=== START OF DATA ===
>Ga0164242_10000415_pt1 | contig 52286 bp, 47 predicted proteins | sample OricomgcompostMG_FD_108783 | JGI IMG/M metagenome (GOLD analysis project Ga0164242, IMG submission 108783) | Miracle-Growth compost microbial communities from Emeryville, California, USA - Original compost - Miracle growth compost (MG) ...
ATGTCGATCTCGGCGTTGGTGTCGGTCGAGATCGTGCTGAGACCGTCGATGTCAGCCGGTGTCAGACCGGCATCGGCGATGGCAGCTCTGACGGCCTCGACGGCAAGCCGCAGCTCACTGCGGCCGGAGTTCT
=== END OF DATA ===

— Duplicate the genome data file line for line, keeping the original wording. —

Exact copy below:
>Ga0164242_10000415_pt1 | contig 52286 bp, 47 predicted proteins | sample OricomgcompostMG_FD_108783 | JGI IMG/M metagenome (GOLD analysis project Ga0164242, IMG submission 108783) | Miracle-Growth compost microbial communities from Emeryville, California, USA - Original compost - Miracle growth compost (MG) ...
ATGTCGATCTCGGCGTTGGTGTCGGTCGAGATCGTGCTGAGACCGTCGATGTCAGCCGGTGTCAGACCGGCATCGGCGATGGCAGCTCTGACGGCCTCGACGGCAAGCCGCAGCTCACTGCGGCCGGAGTTCT